The Welsh language has soared in popularity in recent years, with over a million people currently learning it. But what exactly is the Welsh language, why do people learn it, and how can you go about starting on your Welsh-speaking journey? Let’s have a look.
The Welsh language has gained popularity in recent years, with Duolingo and Say Something in Welsh being some of the apps that have raised awareness – for example, in the polyglot community – about its existence.
The similarity of Welsh to the Elvish language in Lord of the Rings has been another draw – and it is true that Tolkien loved the Welsh language and was inspired by it in his writing.
Those who have never ventured into Wales are sometimes surprised to discover that Welsh is even a language at all – they ask “is that just a dialect of English?” and the answer is a definite no.
Welsh is a Celtic language; more specifically, it is from the Brittonic subgroup of the Celtic language family, as are Breton (spoken in Brittany, France) and Cornish (spoken in Cornwall, England, although now spoked as a revived language).
On the other hand, Irish (Gaelic), Scottish Gaelic and Manx are part of the Goidelic subgroup of Celtic languages.
While there are many similarities in the underlying grammatic structures and phonemes among Celtic languages, for example the concept of “treiglo” (mutation), but as a Welsh-speaker I personally can’t understand any of the other Celtic languages apart from the odd word here and there.
English, on the other hand, is a West Germanic language that originated from Anglo-Frisian languages – brought over by Anglo Saxon migrants to Britain in the 5th-7th centuries AD.
The first known example of Welsh being recorded in a recognisable form comes from Y Gododdin, a poem written by Aneurin, which details a battle in Catraeth, thought to be modern day Catterick, North Yorkshire, in around AD 600.
The poem itself is dated between the 7th and early 11th centuries. Some Welsh historians will tell you that the origins of Welsh language itself is potentially 4000 years old, although they seem to be referring to Proto-Celtic – the language from which all other Celtic languages evolved – thought to have been spoken from around 1300 BC.
It is important to note that Welsh has been influenced by Latin over the years – for example, you will find words such as “pont” (bridge), “eglwys” (church) or “Pasg” (Easter), which you might recognise as similar to those found in other Romance languages such as French, Italian or Spanish.
Today, there are also a lot of influences from the English language, which is inevitable as the majority of Welsh people spend a lot of time conversing or consuming media in English.
The Welsh language is spoken primarily within Wales, with the UK’s 2020 Annual Population Survey finding that 861,700 people, or 28.5% of people in Wales aged three and up, claim to be able to speak Welsh (source).
Although down a little in the last year or so, the language saw a big resurgence in the 1960’s after the 1961 census caused fear that the language would soon become extinct.
Plaid Cymru, the Welsh political party, was quite instrumental in stirring up patriotism and pride in the language – and the Welsh Language Act of 1993 helped to cement the language’s official status within Wales.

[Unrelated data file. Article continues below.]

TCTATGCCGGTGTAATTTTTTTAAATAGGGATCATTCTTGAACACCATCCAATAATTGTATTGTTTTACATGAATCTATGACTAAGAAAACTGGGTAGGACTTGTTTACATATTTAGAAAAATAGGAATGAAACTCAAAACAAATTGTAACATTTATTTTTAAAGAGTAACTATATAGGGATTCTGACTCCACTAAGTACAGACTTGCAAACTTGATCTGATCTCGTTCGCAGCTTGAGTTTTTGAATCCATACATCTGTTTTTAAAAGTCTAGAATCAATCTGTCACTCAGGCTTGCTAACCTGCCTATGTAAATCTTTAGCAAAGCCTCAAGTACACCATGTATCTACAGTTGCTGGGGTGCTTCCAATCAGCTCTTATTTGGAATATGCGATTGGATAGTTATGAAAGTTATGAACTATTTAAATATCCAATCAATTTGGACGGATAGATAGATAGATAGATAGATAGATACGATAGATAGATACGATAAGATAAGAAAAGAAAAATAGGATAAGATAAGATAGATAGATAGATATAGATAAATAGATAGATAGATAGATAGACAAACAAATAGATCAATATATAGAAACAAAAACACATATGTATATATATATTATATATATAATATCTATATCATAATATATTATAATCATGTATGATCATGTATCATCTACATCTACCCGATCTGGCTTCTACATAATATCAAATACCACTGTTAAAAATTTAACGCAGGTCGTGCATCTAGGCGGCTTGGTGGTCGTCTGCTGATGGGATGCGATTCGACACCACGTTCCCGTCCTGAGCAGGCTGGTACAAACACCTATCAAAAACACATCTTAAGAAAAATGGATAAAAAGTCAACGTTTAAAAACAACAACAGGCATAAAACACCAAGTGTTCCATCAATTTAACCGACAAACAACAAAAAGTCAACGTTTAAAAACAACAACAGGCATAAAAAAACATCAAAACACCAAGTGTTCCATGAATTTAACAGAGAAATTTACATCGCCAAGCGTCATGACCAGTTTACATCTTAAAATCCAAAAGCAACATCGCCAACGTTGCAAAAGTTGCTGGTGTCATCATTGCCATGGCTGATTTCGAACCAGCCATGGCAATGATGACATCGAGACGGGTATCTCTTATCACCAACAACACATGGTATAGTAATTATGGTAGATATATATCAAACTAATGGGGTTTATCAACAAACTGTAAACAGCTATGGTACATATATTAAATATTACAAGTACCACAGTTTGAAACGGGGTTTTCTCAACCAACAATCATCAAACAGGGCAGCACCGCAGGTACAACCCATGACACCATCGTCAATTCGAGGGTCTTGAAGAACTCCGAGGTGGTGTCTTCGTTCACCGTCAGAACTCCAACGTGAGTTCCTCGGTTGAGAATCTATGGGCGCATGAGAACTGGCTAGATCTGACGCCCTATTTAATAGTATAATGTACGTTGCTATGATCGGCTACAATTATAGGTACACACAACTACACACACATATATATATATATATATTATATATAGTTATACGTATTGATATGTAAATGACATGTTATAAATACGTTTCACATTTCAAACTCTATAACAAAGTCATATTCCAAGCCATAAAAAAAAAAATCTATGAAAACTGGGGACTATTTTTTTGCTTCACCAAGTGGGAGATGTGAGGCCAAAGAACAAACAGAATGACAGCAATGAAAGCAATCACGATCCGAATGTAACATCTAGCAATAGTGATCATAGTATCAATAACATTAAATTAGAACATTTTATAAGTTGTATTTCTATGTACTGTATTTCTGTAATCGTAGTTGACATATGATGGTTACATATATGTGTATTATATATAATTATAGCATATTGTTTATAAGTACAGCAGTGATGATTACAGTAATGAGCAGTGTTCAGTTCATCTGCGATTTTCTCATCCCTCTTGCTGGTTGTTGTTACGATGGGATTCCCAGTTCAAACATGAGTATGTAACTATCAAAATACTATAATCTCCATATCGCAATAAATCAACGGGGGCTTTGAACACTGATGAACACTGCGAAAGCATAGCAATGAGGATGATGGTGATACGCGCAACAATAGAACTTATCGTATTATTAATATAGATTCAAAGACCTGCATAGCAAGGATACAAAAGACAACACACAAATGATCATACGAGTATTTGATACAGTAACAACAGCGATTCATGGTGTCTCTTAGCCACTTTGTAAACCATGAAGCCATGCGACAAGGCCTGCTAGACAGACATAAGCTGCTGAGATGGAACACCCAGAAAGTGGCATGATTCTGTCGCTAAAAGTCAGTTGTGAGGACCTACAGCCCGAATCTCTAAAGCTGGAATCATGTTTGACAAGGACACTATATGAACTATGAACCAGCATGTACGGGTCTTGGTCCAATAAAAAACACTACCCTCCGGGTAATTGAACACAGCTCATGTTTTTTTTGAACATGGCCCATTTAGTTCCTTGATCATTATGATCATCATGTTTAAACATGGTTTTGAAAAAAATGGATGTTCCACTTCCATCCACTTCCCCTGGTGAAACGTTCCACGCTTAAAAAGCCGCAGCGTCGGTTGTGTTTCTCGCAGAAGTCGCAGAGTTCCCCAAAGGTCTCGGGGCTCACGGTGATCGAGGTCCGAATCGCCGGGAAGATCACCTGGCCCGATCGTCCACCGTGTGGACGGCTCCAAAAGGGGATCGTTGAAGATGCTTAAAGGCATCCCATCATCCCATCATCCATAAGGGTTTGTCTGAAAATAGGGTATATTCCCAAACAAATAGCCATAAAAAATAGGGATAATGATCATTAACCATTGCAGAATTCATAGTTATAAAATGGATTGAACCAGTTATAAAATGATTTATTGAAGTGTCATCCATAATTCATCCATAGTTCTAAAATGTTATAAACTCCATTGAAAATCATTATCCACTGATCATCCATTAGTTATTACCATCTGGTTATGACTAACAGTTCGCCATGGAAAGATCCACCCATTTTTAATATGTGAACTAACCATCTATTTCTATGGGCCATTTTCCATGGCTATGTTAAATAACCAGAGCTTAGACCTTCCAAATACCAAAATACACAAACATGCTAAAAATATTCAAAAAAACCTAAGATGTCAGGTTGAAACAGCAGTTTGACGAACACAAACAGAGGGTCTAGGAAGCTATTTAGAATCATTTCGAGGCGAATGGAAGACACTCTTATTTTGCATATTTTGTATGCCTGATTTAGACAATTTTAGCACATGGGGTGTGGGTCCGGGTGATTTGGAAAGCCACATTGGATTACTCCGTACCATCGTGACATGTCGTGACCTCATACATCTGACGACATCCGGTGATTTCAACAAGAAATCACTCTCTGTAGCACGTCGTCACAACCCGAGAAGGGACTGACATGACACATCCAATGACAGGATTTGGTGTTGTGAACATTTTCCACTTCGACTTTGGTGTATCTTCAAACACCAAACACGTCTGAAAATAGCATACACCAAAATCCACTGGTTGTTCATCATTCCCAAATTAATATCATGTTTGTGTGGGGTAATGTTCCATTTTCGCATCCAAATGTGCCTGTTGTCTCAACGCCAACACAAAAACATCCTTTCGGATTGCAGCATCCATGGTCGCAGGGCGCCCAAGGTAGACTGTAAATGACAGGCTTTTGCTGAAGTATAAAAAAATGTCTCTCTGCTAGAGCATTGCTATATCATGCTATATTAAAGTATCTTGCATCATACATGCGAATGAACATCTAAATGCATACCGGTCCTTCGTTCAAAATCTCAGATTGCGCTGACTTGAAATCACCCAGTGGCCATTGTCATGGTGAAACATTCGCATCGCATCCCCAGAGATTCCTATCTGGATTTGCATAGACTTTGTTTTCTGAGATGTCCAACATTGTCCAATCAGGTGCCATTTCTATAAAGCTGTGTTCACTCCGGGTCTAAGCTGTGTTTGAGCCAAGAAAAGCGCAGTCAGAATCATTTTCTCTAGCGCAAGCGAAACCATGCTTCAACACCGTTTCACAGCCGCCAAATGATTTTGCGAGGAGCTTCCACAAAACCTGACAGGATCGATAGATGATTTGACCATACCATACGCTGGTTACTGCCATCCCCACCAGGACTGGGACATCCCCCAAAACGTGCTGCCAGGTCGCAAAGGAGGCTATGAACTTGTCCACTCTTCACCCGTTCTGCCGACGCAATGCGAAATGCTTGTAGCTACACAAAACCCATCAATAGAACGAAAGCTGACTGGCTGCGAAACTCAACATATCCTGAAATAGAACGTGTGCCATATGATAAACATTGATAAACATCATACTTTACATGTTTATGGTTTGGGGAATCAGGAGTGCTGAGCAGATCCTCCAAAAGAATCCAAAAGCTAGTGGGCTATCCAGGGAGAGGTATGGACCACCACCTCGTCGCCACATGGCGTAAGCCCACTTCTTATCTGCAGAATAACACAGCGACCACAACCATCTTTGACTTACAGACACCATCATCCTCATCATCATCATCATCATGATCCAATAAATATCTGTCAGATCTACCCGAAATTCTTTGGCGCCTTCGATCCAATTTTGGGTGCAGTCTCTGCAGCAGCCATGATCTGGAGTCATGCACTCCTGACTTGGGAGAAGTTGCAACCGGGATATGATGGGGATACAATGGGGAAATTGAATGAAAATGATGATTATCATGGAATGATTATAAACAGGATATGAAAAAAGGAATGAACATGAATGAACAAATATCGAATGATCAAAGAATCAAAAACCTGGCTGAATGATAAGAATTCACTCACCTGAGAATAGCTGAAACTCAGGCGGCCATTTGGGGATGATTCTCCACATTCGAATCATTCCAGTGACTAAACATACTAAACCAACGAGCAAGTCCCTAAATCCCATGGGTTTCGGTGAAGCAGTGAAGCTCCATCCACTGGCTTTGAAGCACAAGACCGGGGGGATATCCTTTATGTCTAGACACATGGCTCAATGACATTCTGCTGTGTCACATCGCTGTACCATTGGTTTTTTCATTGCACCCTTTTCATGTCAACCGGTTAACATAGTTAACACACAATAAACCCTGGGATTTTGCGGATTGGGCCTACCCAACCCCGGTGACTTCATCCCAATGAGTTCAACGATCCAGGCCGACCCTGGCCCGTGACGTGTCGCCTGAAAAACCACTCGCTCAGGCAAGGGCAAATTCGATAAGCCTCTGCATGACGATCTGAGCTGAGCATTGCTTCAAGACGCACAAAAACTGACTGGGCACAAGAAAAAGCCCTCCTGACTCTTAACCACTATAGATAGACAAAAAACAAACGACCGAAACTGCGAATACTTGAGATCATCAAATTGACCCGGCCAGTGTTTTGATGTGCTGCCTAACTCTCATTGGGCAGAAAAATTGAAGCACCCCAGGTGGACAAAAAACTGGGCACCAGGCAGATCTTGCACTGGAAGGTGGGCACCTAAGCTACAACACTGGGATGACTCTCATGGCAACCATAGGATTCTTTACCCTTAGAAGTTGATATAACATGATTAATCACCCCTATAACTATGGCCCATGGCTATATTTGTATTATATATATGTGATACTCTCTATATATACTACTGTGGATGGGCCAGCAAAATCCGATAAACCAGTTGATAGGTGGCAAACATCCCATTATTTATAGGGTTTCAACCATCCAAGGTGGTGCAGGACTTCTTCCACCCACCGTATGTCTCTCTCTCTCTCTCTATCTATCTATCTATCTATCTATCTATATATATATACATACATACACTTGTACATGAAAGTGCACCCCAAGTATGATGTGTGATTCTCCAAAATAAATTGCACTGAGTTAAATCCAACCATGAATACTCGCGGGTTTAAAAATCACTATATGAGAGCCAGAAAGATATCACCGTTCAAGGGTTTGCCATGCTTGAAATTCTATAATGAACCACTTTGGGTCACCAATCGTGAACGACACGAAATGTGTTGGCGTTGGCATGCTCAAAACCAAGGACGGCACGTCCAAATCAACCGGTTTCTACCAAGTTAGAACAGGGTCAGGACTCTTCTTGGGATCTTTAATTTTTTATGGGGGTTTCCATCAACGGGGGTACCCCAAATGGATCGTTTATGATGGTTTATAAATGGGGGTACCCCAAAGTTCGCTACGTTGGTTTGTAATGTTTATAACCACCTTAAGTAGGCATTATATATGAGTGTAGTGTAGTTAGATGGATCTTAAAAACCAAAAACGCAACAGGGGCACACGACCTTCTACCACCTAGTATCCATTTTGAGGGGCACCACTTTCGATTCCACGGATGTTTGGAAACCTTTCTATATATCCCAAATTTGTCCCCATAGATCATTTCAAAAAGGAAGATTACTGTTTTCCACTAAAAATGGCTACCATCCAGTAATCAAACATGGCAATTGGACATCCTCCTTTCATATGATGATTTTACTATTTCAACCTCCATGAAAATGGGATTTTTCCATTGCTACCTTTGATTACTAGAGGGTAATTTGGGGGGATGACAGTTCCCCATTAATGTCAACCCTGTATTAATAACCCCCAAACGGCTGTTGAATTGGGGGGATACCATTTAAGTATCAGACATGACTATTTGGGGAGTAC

Some parts of Wales are far more densely populated with Welsh speakers than others – it is particularly widely spoken in North West Wales, for example: in Gwynedd, 76% of the population speak Welsh, and there are still plenty of towns and villages where you will hear Welsh being spoken happily in shops, restaurants and pubs.
On the other hand, in some parts of Wales the percentage of Welsh speakers is as low as 16.6% (Torfaen – see the stats here).
You may be surprised to know that the primary language of instruction in primary and secondary schools is Welsh in many schools (including mine), although by 6th form things usually start to shift into English.
Another fun fact – there is a part of Patagonia, Argentina, where Welsh is spoken. It is called « Y Wladfa » (which means “The Colony”) and the reason that people there speak Welsh is that a small band of settlers moved there around 1865 with the hopes of being able to create a Welsh community where the language wasn’t under threat. There are thought to be between 1,500 and 5000 Welsh speakers there.
People learn Welsh for all kinds of reasons – to reconnect with their heritage, to be able to blend in with the locals when they go on holiday, or because they love the sound of it.
It is true that pretty much every Welsh speaker, with the possible expectation of a few elderly people on the far reaches of the Lleyn Peninsula, can speak English fluently, so there is never really a “need” to master the language.
However, some official government positions do require their staff to be able to speak in both Welsh and English, so if you are living in Wales it could give you a big advantage in the job market.
Speaking Welsh can also help you to fit in with the locals, depending on where you are.
From my experience growing up in a Lleyn Peninsula village, I can tell you that you will win some respect points just for trying to say a few things in Welsh – even if you are only able to pronounce a couple of village names.
Welsh is also known as a beautiful, melodic language – listen to some Welsh poems or songs, and you might start to understand why people become enchanted by it.